Trouts Journal

PHOTO ESSAY | In Search of Blue Wings

Ivan Orsic / Apr 21, 2023

My love of blue-winged olives is a well-documented one. As it turns out, Trouts guide Sam Kinney likes them plenty, as well. After a string of days guiding on the water, Sam has been chomping at the bit to get out on the water and put his 4 weight to the test. Nothing gets a self-respecting trout anglers heart going quite like rising fish and with some clouds in the forecast, we were hopeful to run into some spring risers on the South Platte.

It was a cold start to the morning. From the truck, we had a pretty decent view of the river. We spent a couple of minutes scanning bank to bank, looking for any evidence of risers or those diminutive blue and olive mayflies. There was none. But, like any self-respecting angler, Sam had an itch to scratch and that 4-weight needed some action. With low flows on the South Platte, two tiny dries and some 6x was the choice.

Sam rigged up as we talked about some of his recent trips. He noted that he'd been seeing some pretty decent-sized blue-wings on the Platte this spring upwards of size 16 or 18. That was music to my ears. Big Blue-Wings, you say? Well, dang, what trout in their right mind is going to turn down more protein after some slim pickings over the winter.

Before long, Sam and I were making the walk down to a section of flat water with some lofty dreams of early spring morning risers. A fool's errand in many respects, the blue-wings have been showing up around lunchtime and into the afternoon as a general rule, but hope can make you do some dumb things.

Was it a dumb decision to throw dry flies at 8 am with the temps in the mid-30s? Yes. As it turns out it was, Sam gave it the old college try, but then reality sunk in. We'd have to wait for the dries. It was time to bring our presentation sub-surface and throw some nymphs.

We turned over a few rocks and found plentiful caddis and blue-winged olive nymphs. A caddis nymph would have been a perfectly decent choice, but Sam went with ole reliable. Some small mayfly and midge nymphs always tend to do the trick around Deckers.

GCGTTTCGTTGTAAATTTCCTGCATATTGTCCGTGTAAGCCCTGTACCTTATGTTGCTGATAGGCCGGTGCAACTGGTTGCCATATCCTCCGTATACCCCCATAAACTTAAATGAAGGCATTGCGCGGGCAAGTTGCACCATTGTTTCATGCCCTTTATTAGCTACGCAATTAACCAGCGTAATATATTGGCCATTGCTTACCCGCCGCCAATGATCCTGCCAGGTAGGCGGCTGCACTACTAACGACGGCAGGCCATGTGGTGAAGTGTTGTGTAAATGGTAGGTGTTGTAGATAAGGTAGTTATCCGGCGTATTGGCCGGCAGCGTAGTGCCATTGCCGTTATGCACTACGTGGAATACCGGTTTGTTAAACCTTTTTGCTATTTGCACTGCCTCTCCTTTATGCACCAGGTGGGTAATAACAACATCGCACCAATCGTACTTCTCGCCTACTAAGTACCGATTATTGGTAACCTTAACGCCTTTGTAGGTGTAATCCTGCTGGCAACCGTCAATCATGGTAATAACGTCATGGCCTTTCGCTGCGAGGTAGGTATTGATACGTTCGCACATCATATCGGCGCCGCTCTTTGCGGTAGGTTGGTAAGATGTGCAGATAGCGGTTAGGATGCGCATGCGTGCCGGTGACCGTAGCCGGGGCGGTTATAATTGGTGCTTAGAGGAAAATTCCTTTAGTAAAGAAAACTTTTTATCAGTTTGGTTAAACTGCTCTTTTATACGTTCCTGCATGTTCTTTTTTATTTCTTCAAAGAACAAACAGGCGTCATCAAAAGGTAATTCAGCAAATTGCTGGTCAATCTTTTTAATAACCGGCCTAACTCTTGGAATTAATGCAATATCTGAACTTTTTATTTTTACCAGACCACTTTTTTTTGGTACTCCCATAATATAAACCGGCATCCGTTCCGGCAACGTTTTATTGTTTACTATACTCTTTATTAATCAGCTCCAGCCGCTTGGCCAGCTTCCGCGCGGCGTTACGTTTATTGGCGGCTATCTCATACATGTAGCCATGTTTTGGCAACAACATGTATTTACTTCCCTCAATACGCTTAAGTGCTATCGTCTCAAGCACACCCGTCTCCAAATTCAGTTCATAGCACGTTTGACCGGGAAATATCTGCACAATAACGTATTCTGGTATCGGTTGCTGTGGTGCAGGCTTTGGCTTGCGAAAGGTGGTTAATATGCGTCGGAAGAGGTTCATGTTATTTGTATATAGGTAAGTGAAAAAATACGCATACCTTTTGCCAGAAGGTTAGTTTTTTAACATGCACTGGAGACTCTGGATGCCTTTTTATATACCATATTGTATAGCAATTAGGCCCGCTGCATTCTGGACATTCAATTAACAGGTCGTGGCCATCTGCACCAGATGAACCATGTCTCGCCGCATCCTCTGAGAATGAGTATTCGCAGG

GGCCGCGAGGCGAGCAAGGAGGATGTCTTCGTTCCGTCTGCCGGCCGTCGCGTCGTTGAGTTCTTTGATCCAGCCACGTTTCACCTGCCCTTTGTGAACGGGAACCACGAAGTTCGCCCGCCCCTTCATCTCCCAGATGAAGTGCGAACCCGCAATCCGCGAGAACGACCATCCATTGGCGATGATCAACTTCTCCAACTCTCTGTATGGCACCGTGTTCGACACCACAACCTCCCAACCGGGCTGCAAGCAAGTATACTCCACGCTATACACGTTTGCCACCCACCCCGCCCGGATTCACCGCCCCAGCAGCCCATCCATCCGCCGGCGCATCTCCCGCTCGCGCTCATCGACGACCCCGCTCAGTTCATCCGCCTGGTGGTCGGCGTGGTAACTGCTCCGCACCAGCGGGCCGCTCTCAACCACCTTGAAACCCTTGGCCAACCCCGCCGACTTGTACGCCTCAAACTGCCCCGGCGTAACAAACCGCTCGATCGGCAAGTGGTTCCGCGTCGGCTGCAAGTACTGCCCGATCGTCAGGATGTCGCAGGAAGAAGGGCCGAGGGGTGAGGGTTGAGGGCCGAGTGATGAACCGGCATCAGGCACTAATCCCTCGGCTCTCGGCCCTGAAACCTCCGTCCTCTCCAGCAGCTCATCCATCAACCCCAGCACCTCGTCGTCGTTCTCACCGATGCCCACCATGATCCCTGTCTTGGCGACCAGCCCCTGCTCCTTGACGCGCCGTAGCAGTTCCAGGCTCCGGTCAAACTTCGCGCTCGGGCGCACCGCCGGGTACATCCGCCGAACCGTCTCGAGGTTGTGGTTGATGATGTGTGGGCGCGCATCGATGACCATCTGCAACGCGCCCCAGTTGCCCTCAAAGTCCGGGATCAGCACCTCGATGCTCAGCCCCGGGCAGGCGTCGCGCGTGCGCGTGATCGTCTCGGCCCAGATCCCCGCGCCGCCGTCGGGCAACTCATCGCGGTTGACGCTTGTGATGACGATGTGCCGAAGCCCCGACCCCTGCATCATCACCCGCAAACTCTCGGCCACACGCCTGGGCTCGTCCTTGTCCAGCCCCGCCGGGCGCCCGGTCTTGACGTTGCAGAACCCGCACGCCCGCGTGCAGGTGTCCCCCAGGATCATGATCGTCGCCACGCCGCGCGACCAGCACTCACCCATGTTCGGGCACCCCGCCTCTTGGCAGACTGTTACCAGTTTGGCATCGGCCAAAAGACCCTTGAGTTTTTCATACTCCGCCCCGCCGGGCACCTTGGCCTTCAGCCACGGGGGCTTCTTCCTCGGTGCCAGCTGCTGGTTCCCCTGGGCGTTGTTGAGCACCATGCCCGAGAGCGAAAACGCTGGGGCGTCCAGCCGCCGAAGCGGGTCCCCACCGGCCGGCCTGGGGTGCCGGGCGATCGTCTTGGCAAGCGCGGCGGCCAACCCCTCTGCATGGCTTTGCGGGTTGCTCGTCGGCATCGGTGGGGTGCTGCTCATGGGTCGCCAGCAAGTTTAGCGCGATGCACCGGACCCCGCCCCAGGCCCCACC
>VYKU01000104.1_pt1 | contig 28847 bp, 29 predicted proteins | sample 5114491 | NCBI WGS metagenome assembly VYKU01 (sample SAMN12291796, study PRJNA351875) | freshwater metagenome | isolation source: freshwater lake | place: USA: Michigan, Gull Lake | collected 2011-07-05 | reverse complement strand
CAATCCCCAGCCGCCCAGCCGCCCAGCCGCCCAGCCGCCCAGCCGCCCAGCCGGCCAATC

Before long, I found myself chasing down Sam with some interesting camera settings.

Sam was hooked up. He corraled a dandy of a South Platte rainbow into the net and our day was off to solid start.

Kinney showing this dandy off.

A closer look before we said...bye now.

A couple of casts later and Sam was scooping another. A healthy brown tricked by a foam back emerger.

While Kinney was getting into a rhythm with the nymph rig, I kept my eyes peeled for risers downstream. After a good ten or fifteen minutes of going cross-eyed staring at the flat water off of these productive nymphing runs, I started to see some action on top. Sporadic rises to start. No real hatch to write home about, but a couple of bigger blue-wings were getting snatched up by a handful of fish hanging out in some shallower water. Kinney grabbed his trusty four-weight and a couple presentations later...

Another wild brown to the net.

Bye now.

Kinney kept inspecting rocks and found a great example of a very underrated food on the South Platte - a cranefly nymph. A great reminder to not be so afraid of choosing big flies no matter the flows. Big protein is big protein and fish like a big meal.

After fishing up on Y Camp Road for a spell, we decided to head downstream. Kinney re-rigged his dry fly rod and chose an old classic - Craig Mathews Sparkle Dun. A must for any self-respecting trout anglers box. Sparsely dressed, this fly is an absolute killer on tailwaters and freestones, alike.

Target acquired.

Kinney delivers a laser.

and bingo, bango, bongo. Another dry fly eater for ole Kinney.

Oh, hi...ok, Bye Now!

By no means was this a banner day of dry fly fishing on the South Platte, but Kinney was able to grind out a couple of willing risers. As he noted at the beginning of the day, "I'd rather catch 10 on the dry than 30 on the bobber rig."

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